3 tips to using empathy to grow a successful solar business

The value of focusing on people, not panels

Effective sales in solar don't happen by accident. But from the words of a sales manager we know, the top salesperson on their team makes it sound like it does. 


“It seems like he just has a conversation with customers and they end up moving forward without much effort. He always has something interesting to say about his customers. He has been doing this for a while and gets more referrals than others.” 


Of all the strategies for effective sales teams, the approach to build a team that is empathetic to their customers and to their fellow team members may be the least explored.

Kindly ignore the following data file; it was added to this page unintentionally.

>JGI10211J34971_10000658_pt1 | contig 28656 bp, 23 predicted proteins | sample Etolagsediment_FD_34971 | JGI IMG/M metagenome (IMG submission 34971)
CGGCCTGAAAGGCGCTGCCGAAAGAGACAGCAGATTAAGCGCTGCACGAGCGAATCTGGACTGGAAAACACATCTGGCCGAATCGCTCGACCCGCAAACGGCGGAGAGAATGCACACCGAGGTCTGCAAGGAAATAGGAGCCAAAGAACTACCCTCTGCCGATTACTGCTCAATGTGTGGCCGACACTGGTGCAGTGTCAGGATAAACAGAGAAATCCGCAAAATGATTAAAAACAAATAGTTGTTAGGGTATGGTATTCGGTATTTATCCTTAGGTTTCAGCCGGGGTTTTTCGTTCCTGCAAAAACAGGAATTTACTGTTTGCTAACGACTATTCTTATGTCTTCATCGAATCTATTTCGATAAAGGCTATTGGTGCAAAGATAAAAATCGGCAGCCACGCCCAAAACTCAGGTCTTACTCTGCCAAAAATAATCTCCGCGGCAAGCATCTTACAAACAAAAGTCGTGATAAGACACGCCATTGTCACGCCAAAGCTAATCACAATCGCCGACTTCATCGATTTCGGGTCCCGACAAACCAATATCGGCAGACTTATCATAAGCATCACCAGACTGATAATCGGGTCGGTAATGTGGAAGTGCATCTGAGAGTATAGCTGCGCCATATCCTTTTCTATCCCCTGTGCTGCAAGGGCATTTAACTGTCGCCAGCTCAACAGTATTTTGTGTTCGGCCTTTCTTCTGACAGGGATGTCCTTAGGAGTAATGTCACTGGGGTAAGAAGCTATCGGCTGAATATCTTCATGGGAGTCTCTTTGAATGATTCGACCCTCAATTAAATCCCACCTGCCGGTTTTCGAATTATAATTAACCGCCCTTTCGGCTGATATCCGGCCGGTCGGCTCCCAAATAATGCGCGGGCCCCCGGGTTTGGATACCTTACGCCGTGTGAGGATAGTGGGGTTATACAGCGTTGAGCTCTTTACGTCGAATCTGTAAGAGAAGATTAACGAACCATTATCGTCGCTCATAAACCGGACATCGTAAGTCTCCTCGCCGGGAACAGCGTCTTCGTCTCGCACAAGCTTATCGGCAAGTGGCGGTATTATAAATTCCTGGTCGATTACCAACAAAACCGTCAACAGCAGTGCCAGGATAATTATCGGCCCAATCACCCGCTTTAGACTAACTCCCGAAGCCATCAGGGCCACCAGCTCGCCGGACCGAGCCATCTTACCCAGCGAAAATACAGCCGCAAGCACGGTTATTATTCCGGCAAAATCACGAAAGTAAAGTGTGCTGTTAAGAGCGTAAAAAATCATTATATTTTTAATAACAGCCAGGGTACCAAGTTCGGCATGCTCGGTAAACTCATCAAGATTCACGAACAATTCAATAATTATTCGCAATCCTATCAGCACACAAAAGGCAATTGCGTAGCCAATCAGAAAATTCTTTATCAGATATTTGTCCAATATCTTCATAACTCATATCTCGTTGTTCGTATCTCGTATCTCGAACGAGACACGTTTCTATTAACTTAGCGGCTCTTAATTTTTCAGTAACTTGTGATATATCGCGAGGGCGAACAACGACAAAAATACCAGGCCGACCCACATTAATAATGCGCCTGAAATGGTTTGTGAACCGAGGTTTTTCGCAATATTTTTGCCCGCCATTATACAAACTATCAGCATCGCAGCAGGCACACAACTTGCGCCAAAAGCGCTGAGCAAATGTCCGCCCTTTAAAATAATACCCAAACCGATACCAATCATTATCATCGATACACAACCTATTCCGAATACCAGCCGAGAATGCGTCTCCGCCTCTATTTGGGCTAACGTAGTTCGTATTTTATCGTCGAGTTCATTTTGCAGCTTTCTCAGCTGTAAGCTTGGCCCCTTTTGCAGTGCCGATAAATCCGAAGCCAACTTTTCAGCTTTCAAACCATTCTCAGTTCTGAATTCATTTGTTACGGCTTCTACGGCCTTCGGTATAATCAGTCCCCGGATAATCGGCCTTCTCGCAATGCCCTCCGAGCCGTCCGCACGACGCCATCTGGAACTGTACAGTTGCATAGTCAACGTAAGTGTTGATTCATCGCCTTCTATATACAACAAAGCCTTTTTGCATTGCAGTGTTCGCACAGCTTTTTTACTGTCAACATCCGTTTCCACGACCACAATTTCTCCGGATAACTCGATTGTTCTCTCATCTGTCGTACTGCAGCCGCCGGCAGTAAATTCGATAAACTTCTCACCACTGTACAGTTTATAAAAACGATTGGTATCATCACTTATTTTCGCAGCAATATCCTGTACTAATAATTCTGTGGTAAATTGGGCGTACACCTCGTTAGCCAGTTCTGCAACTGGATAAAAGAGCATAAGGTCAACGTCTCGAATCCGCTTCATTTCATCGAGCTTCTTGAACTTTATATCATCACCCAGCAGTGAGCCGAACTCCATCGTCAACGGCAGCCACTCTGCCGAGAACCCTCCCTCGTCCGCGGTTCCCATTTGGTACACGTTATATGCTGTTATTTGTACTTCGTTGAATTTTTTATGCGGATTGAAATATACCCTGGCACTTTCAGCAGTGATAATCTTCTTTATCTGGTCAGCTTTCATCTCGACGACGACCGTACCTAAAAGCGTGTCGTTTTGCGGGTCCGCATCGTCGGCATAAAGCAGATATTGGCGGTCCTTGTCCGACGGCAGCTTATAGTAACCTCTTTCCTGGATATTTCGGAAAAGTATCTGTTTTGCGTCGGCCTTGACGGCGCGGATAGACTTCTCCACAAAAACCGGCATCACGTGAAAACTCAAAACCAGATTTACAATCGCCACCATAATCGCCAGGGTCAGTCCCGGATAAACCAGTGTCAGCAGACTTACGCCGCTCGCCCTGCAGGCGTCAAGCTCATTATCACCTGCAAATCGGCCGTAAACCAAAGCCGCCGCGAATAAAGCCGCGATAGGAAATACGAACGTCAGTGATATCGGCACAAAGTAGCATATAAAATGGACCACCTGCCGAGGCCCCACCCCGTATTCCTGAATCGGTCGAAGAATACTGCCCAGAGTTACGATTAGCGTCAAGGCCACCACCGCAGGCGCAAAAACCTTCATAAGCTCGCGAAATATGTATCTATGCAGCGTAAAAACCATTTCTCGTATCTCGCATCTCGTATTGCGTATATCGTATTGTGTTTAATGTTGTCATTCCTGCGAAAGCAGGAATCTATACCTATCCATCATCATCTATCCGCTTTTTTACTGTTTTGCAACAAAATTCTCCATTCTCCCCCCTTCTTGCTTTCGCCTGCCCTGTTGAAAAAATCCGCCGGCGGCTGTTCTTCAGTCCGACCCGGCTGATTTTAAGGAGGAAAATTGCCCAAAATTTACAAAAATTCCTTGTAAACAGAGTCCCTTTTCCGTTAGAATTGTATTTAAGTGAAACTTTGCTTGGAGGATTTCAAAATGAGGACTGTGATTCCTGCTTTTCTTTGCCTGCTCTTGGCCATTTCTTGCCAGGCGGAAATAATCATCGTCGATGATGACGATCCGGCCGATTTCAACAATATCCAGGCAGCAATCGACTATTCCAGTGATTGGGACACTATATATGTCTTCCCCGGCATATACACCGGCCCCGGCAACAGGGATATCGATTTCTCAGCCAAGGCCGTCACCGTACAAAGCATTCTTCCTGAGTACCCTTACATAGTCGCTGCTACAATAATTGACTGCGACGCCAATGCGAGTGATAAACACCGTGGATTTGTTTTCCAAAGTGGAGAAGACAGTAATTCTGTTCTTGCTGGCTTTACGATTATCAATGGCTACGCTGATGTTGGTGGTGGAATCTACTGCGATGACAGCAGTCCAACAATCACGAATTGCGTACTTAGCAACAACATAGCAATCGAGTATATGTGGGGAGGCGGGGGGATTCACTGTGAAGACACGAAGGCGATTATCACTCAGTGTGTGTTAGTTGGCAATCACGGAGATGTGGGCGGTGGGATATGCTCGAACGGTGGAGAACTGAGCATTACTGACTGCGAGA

In this post, the 1st in a new series exploring the behavioral science of solar consumers, we dive into how empathy holds the key to successfully growing a solar company.  Quite simply by putting the customer first, empathy cannot only reduce cancellations, increase referrals and generate valuable confidence in the company’s ability to navigate project vagaries, but also yield ongoing benefits throughout the company’s processes and culture.

What is empathy in solar?

What do we mean by an empathetic approach? There are multiple formal definitions, but we like to define it as: 


Empathy is simply listening, holding space, withholding judgment, emotionally connecting, and communicating that incredibly healing message of ‘you’re not alone’.


In distributed solar, each rooftop represents an individual, who despite fitting into a particular buyer’s persona, is still a person or household that feels unique. In fact, this customer is accustomed to being treated uniquely given the hyper-personalization of more and more buying experiences.